Walking Against the Wind

A giant Oak tree stood near a river surrounded by tender reeds. When the wind blew, the great Oak fought to hold upright with its fists lifted to the sky. However, the little stalks bowed low to the ground and allowed the gales to brush over them. As they yielded, they sang a sad melody.

“Why don’t you grumble? You have every right to object to this storm,” said the mighty Oak, as he swept away the dead leaves from his branches.

The reeds said nothing and shook their heads.

“The tiniest breeze ruffles the waters and forces you to bend over. You should be like me. I am the mighty Oak; I stood strong and determined against the storm.”

“Do not fret over us,” said the shoots. “The winds may blow, but they do not harm us. We accept the tempests, so we do not break. You, however, are arrogant and headstrong and must fight to resist the currents. Beware your pride will only lead to your demise.”

While the little stalks spoke, a massive hurricane rushed towards them from the North. The Oak laughed as he watched them prepare for the blizzard. He planted his feet firmly in the soil and protested against the weather, while the yielding stems submitted to the elements.

The Oak continued to express amusement as he raised his craggy arms in the air. Nevertheless, the winds doubled their fury, causing the Oak’s limbs to pull away and fly into the whirlwind. Time past and the stubborn tree fell to pieces. Soon, the cyclone unleashed its torrents and uprooted the tree, and laid its trunk amongst the pitying reeds.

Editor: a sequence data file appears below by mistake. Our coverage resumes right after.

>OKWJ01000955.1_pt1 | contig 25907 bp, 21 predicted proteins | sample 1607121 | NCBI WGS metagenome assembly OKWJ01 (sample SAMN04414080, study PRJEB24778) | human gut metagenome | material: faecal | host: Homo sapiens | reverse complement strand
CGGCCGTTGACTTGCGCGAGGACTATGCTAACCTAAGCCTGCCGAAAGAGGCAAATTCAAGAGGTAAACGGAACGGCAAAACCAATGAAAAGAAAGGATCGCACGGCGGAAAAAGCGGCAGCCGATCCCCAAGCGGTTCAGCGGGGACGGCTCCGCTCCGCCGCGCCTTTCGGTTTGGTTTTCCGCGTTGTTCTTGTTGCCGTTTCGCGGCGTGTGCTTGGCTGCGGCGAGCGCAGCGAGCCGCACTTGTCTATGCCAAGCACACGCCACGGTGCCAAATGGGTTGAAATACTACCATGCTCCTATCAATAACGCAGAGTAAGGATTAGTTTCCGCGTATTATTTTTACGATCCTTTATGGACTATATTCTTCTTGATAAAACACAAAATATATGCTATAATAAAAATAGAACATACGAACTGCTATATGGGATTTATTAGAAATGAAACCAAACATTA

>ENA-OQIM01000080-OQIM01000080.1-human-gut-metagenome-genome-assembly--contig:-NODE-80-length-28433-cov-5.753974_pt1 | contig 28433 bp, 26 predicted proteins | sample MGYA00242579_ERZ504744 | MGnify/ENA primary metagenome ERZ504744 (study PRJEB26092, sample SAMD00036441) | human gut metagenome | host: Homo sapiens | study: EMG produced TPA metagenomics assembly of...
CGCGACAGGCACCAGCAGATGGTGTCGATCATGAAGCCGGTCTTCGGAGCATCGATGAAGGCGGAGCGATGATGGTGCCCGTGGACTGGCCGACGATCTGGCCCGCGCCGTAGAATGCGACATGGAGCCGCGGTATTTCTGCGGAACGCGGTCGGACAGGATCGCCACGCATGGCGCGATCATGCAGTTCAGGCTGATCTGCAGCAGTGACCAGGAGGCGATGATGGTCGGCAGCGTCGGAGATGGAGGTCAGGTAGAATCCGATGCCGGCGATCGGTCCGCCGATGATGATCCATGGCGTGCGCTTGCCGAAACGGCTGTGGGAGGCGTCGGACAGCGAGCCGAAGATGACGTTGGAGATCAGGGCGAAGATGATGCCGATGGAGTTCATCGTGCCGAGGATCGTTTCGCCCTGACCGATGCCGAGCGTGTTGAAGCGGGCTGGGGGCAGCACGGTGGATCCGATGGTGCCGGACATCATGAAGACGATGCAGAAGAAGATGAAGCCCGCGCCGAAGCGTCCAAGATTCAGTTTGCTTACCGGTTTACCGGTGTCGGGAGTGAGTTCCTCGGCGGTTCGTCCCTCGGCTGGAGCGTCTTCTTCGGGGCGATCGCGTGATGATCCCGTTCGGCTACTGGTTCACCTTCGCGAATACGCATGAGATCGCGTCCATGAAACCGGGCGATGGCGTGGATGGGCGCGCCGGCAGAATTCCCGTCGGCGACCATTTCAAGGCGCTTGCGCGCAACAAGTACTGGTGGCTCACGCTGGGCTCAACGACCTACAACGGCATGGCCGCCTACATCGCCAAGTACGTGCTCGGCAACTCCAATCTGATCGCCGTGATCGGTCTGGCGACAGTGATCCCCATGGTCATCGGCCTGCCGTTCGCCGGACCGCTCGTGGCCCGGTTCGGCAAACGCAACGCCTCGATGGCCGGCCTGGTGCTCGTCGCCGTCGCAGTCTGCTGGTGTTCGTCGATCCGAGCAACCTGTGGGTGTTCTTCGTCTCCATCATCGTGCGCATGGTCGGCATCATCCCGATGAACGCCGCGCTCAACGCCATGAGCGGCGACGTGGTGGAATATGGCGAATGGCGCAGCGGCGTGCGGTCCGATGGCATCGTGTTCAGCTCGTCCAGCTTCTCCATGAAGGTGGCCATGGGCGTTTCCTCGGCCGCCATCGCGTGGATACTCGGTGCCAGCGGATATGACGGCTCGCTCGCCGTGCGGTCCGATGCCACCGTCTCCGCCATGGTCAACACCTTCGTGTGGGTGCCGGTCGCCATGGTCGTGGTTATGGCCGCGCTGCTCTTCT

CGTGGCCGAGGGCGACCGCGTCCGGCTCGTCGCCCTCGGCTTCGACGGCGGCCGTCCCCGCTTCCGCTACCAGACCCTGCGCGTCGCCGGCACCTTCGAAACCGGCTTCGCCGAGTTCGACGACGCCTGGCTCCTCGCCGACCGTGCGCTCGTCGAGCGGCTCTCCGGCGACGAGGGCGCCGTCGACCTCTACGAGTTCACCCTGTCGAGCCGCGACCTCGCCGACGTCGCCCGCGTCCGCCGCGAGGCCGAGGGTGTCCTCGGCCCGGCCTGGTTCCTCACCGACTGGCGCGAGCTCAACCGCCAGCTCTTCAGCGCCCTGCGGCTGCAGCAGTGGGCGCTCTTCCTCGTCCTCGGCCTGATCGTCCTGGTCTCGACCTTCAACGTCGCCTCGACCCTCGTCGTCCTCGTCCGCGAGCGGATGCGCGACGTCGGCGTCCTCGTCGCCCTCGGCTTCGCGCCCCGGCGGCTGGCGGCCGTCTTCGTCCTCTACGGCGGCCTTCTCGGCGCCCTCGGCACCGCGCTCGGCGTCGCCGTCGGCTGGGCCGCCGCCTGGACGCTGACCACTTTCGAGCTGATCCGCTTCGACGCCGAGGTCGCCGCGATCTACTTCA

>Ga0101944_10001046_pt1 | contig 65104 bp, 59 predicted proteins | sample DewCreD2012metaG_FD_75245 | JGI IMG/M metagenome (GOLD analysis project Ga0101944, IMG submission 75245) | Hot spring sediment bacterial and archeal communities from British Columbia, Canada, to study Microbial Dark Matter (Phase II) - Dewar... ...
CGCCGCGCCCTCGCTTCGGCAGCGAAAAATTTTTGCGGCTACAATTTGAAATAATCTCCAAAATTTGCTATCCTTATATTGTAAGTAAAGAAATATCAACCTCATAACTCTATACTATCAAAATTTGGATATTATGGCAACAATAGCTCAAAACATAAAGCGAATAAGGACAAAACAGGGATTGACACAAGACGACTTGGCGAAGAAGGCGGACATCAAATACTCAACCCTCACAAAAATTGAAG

An unknown author once said, “Adversity introduces a man to himself.”

In Aesop’s Fable, “The Oak,” we learn that there are hardships in life that are unexpected and not a response to anything we’ve done. We can bow to the trial in humility, or we can throw our fists in the air and fight it with all our might.

The error of not seeing God in the circumstances leads to unbelief. It is a weak faith that determines that God is not in control of all things and that he is not powerful enough to stop what is going on in our lives. Worse yet, are those who state that Satan has dominion over a Christian’s life and can manipulate our daily dealings. There are no Bible passages to support any of those conclusions.

However, the Bible is clear in teaching us that God has a plan for our lives. He is squeezing believers into His image. He desires to chip away at our unbelief and create in us a holy Christ-like character and a heart of faith.

To comfort us, Scripture reminds us that Jesus Christ knows our weaknesses, and understands why we doubt His goodness. How can he know us? He practices Sympathetic Resonance. If I understand the theory correctly, we can imagine two tuning hooks in a block of wood. If a technician strikes the one hook and holds it to stifle the sound, the second hook will reverberate, although no one has touched it. It is likewise with Jesus Christ, who became man so that he can identify with our suffering.

Realize then, that the tools God uses to change us are for the greater good in our lives. He desires to complete what He started at the time of our conversion. In 1 Peter 5:10, it says, “After you have suffered for a little while, the God of all grace, who called you to His eternal glory in Christ, will Himself perfect, confirm, strengthen and establish you.” (NASB)

In his book, The Cup and the Glory, Greg Harris says, “If you are suffering, God has given you specific elements to expect. He will perfect, confirm, strengthen, and establish us. All are words of rebuilding and making strong that which is not. It points to His strength, not one’s self-effort. He gives us more than hope – He gives us Himself. God gives us the strength to endure our trials, even when we whine and are impatient and unthankful.” (Underline mine).

As Elisabeth Elliot says, “Suffering is not for nothing.”


2 thoughts on “Walking Against the Wind

    1. Thanks Gertrude. I’ve learned that all trials have a purpose. When we take a step back and look to God who is in control of all things it makes sense. I’m reminded of Job who said, “Shall we accept good and not adversity from the Lord?” He loves us, he created us, and he saved us. How can we not accept adversity, especially since we have “not suffered to the point of death.”


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